On this day, 11 April 1240, Llywelyn “Fawr” ap Iorwerth (Llywelyn the Great), the longest reigning ruler of Welsh principalities, died in Aberconwy, Gwynedd, Wales. (He was my 23rd and 24th great-grandfather.)
Born circa 1173, Llywelyn ap Iorwerth was the only child of Iorwerth “Drwyndwn” ap Owain and Marared ferch Madog. Llywelyn’s father was the eldest surviving son of Owain Gwynedd, prince of Gwynedd. In 1174, Iorwerth ap Owain died in at the Battle at Pennant Melangell. His mother was the daughter of Madog ap Maredudd, Prince of Powys. Through her, Llywelyn is descended from Rhodri Mawr, king of Wales.
Categories: Cole-Marriner Line, Famous Faces and Places, On This Day, Royal Roots, Watts-Stark Line
Tags: ancestry, biography, family history, family tree, genealogy, lineage, Welsh history
I have always been fascinated by language, specifically where it originates and how it adapts, mutates, and relates to other languages. That is why I found the recent series of blogs by Andrew’s Kindred so intriguing. It combined my love of etymology with my love of genealogy. I was so inspired, in fact, that I decided to try my to try my hand at chronicling the origins of our families’ surnames.
This is the twelfth installment of a series of posts documenting the etymology of many of our families’ surnames (recent and distant, direct and indirect.)
Well, since I already covered the L names, let’s now address the letter M:
Categories: Cole-Marriner Line, Extended Families, Harwick-Bush Line, Noel-Ardinger Line, Spangler-Kenney Line, Surnames from A to Z, Taylor-Thomas Line, Watts-Stark Line, Williams-Stott Line
Tags: ancestry, etymology, family history, family tree, genealogy, surname, surnames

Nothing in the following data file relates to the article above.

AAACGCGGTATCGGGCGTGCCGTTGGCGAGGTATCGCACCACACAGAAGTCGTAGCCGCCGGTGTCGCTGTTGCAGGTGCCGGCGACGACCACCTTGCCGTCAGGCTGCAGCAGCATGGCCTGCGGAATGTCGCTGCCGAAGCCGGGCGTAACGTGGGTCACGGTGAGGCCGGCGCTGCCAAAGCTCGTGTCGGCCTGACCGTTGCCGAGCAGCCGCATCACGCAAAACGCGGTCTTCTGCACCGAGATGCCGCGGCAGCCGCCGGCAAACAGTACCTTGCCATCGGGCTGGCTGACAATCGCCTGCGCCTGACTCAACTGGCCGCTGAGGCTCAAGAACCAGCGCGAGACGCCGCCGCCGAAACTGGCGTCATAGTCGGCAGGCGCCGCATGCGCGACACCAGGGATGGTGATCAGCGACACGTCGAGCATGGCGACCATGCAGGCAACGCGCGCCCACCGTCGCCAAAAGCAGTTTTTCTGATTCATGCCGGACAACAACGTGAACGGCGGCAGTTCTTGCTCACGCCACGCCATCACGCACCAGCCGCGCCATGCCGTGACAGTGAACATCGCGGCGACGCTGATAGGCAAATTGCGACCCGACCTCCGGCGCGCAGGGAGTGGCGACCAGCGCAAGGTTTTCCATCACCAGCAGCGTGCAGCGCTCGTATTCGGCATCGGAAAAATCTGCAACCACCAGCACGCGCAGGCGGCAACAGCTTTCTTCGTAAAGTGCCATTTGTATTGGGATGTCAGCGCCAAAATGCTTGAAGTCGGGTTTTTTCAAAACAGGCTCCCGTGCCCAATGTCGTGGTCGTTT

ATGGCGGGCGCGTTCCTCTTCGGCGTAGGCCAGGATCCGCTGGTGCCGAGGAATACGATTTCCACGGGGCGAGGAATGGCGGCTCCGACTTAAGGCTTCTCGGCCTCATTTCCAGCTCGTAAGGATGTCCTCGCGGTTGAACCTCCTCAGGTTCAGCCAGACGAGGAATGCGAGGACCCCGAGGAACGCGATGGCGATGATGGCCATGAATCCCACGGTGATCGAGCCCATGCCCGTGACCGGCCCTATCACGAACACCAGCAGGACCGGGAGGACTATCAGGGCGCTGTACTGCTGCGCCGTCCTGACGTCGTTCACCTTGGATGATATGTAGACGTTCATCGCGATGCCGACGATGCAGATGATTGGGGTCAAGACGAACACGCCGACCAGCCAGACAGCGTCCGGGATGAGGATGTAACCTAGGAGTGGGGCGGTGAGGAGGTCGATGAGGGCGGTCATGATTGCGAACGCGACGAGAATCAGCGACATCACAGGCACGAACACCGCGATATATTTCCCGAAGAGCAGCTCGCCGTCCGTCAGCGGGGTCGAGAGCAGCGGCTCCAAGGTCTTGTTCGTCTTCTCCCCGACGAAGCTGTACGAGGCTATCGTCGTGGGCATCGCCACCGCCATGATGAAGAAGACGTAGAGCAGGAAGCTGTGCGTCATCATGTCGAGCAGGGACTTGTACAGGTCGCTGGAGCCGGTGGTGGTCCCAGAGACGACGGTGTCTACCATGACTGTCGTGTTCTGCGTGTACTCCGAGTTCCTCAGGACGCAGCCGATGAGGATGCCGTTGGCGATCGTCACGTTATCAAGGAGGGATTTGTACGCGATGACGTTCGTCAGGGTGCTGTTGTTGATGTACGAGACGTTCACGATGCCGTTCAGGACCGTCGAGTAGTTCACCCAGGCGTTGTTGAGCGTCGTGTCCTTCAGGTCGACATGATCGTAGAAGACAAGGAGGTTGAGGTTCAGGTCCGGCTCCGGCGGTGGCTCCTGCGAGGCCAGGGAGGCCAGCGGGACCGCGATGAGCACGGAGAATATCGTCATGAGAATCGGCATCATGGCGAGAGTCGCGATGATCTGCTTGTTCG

On this day, 7 March 1342, Joan of Valois, Countess of Hainault, passed away. She was my 22nd great-grandmother through her grandson Thomas of Woodstock, my 23rd great-grandmother through her grandson Lionel of Antwerp, three-times 20th and three-times 21st great-grandmother through her grandson John of Gaunt, and my 21st great-grandmother through her grandson Edmund of Langley.
Born circa 1294, Joan of Valois was the second eldest daughter of Charles of Valois and Margaret of Anjou.
On this day, 1 February 1248, Henry II of Brabant passed away. He was my 24th and my 25th great-grandfather.
Born in 1207, in Leuven, Belgium, Henry II of Brabant was the son of Henry I of Brabant and Matilda of Boulogne.
“[You] are the sum total of [your] ancestors. You are not limited by their limitations, but you have the potential of their accumulated sense of possibilities. And, you are a product of their stories even though you don’t know it.” ~Henry Louis Gates, Jr.
Like every family everywhere, our combined families (mine, my spouse’s, our stepfamilies’, and extended) are a blend of ups and downs, highs and lows.
Throughout the branches of our family trees, I have discovered abolitionists alongside slaveholders and freemen next to slaves. I hope that by telling each and every tale, no matter how distasteful, that I might help shine a light on one of the darkest times in American history.
It is because of our families’ connections to the many sides of slavery that I found Ancestry.com’s Railroad Ties both poignant and hopeful. I hope you find this short film as moving as I have.
Categories: Cole-Marriner Line, Spangler-Kenney Line, Taylor-Thomas Line, This Is My Life, Watts-Stark Line
Tags: American history, ancestry, family history, family tree, genealogy, lineage, slavery